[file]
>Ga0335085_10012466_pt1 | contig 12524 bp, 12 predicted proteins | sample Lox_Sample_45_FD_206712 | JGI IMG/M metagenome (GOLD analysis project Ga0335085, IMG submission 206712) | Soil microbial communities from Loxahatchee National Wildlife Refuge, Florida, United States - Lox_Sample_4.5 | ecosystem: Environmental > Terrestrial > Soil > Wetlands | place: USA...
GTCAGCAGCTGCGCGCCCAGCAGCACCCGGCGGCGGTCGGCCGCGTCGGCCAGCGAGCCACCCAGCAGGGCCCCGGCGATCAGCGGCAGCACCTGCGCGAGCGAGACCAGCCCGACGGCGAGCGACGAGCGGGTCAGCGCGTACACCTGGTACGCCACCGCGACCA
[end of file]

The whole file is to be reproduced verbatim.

>Ga0335085_10012466_pt1 | contig 12524 bp, 12 predicted proteins | sample Lox_Sample_45_FD_206712 | JGI IMG/M metagenome (GOLD analysis project Ga0335085, IMG submission 206712) | Soil microbial communities from Loxahatchee National Wildlife Refuge, Florida, United States - Lox_Sample_4.5 | ecosystem: Environmental > Terrestrial > Soil > Wetlands | place: USA...
GTCAGCAGCTGCGCGCCCAGCAGCACCCGGCGGCGGTCGGCCGCGTCGGCCAGCGAGCCACCCAGCAGGGCCCCGGCGATCAGCGGCAGCACCTGCGCGAGCGAGACCAGCCCGACGGCGAGCGACGAGCGGGTCAGCGCGTACACCTGGTACGCCACCGCGACCA